Tupiniquim Jazz Orquestra emerged in the last quarter of 2010 when a few young musicians from the Brazilian Orquestra de Sopros Pró-Arte (OSPA) in Rio de Janeiro gathered a group of friends and decided to revive classic compositions from Brazilian folk and popular musical traditions through carefully crafted arrangements – especially made for dancing.
The group’s name originated from a piece by a great Brazilian composer, Sivuca, entitled Jazz Tupiniquim. A full-fledged samba with plenty of room for spontaneous improvisation, Jazz Tupiniquim is a prime example of a wider cultural and artistic movement, in which musicians who come from diverse backgrounds and are inspired by multiple cultural forms reclaim, through the beauty of their work, the ‘universality’ of Brazilian music and the ‘Brazilianity’ of world music. Many other world renowned composers such as Villa Lobos, Hermeto Pascoal, Tom Jobim, Egberto Gismonti, Chico Buarque, amongst many others, have directly or indirectly contributed to the questioning of pre-established and constantly reified musical categories and labels, celebrating the inclusion of multiple artistic expressions which can and must be molded by local traditions, in a dynamic spiral of incessant cultural exchange.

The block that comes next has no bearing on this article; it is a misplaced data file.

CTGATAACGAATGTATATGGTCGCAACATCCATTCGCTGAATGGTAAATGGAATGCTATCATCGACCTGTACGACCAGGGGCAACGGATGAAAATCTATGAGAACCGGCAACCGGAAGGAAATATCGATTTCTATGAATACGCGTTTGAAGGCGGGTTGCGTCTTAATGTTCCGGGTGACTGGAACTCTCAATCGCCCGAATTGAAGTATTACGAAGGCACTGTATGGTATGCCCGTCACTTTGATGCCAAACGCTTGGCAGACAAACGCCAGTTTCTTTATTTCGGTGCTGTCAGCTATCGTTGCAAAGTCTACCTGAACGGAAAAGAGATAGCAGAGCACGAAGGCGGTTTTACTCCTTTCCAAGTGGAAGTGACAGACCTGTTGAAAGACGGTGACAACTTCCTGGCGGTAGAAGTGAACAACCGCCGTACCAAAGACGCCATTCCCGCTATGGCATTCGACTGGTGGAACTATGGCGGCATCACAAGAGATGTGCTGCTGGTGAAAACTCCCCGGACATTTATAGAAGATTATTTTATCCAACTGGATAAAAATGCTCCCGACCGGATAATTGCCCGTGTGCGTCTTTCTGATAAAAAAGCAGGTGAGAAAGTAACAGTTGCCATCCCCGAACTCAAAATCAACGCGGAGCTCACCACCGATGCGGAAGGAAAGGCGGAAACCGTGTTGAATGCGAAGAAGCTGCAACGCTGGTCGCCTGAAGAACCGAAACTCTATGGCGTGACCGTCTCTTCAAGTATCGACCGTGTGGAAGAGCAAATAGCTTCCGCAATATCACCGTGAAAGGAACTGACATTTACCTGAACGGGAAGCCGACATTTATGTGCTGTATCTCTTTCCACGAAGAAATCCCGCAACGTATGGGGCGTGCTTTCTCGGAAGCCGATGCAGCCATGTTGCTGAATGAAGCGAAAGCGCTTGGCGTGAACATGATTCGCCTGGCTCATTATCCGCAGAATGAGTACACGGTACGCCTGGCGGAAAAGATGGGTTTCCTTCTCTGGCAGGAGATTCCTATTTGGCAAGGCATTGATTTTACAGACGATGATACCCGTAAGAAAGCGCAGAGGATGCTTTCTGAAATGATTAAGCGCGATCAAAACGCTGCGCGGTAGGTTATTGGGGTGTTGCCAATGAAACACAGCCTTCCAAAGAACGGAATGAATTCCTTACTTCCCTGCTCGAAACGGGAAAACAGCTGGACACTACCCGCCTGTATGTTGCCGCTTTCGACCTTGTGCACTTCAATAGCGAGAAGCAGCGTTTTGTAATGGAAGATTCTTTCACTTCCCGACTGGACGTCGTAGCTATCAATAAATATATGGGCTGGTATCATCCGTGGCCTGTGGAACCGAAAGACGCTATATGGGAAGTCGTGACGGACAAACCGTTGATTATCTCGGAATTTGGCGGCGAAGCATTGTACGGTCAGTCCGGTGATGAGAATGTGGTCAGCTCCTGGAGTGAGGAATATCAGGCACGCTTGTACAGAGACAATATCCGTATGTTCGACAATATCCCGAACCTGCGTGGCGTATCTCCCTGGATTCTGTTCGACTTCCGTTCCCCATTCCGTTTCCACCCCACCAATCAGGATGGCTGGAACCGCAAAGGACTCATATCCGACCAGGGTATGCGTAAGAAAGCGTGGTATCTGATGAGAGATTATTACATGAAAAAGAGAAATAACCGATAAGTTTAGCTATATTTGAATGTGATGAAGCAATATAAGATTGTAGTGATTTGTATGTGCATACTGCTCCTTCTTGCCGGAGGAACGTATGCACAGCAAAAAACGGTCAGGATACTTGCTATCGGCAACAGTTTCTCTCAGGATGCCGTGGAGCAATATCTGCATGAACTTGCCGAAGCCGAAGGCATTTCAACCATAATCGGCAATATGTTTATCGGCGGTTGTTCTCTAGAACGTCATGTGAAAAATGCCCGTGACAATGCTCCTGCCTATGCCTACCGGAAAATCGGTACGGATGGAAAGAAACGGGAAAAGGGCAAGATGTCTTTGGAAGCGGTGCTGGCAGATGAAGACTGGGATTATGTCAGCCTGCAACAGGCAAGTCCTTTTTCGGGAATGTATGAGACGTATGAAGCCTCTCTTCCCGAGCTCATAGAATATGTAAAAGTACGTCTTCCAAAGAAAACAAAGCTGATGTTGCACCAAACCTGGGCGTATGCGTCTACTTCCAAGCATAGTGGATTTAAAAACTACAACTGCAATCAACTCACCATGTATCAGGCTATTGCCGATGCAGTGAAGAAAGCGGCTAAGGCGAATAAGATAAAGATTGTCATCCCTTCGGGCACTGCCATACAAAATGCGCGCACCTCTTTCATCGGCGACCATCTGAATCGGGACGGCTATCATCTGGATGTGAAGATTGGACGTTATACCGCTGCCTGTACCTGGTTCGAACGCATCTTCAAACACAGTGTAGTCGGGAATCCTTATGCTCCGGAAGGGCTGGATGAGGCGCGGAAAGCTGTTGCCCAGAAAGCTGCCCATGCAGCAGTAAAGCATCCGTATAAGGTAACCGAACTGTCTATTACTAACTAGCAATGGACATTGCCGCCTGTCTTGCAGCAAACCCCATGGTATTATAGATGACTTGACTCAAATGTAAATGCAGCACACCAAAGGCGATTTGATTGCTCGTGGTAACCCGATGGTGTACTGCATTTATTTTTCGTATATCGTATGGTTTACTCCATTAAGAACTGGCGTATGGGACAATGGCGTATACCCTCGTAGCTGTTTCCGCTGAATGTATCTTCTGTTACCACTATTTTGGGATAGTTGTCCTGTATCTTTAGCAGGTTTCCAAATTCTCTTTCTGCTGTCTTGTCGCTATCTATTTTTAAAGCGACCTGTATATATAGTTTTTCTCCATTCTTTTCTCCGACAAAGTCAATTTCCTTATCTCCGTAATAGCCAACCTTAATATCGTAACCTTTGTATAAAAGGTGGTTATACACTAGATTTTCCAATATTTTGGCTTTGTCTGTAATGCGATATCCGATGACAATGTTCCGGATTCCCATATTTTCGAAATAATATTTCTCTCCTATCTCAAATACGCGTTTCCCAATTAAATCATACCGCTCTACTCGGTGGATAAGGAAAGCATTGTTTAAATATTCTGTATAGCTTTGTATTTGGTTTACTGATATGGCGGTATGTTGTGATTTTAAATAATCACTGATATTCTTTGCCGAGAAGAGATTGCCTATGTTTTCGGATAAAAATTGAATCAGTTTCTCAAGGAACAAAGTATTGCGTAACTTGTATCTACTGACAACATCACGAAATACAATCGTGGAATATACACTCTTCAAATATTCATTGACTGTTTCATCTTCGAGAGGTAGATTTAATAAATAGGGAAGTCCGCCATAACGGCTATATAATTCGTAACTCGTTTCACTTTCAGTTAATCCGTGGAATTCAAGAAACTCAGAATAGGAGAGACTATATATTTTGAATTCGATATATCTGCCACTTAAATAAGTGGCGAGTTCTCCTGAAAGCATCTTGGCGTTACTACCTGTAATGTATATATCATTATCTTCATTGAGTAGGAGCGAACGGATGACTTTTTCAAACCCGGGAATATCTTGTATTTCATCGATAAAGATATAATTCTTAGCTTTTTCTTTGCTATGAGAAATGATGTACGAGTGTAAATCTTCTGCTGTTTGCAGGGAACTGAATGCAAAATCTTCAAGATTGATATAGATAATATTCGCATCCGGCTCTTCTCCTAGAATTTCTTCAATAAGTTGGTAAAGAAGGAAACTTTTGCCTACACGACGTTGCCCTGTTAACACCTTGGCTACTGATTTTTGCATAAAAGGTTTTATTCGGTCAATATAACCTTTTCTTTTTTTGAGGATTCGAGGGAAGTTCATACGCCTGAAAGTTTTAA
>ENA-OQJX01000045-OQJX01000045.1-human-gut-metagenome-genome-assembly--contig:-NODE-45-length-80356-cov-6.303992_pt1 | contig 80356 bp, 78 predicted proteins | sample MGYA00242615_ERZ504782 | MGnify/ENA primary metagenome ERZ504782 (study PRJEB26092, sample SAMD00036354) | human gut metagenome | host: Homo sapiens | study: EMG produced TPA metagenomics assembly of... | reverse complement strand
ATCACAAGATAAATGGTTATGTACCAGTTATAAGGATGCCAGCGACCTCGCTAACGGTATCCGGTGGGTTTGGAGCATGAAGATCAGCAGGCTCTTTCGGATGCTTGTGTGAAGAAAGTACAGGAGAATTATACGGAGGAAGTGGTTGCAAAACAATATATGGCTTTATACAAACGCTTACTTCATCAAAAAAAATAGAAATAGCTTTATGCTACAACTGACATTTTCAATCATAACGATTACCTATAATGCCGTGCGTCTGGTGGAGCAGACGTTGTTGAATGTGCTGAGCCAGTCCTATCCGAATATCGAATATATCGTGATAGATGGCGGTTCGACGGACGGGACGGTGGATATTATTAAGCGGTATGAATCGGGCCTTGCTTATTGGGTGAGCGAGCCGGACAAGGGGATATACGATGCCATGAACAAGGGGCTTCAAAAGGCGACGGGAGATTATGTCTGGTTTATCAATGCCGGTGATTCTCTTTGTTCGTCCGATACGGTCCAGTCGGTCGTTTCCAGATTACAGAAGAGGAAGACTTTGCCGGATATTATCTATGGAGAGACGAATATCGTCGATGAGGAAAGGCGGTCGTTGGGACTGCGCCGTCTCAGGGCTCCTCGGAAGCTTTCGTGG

In a nutshell, this is our philosophy: to bring out what is best from the so-called ‘classical’ Brazilian tradition, translating it into rich language that draws from other cultural influences and movements in order to speak in a free and effortless way to an eclectic audience, in Brazil and throughout the world.
We combine popular compositions with modern and sophisticated arrangements – prepared by widely acknowledged musicians such as Jovino Santos Neto, Zeca Assumpção, Jayme Vignoli, Eduardo Neves, as well as Tupiniquim’s own – so that the result is an energetic and refreshing repertoire. In its own special way, we sing our Jazz in Tupiniquim, where the universal rule is dance and samba is but one of the many languages on the dancefloor.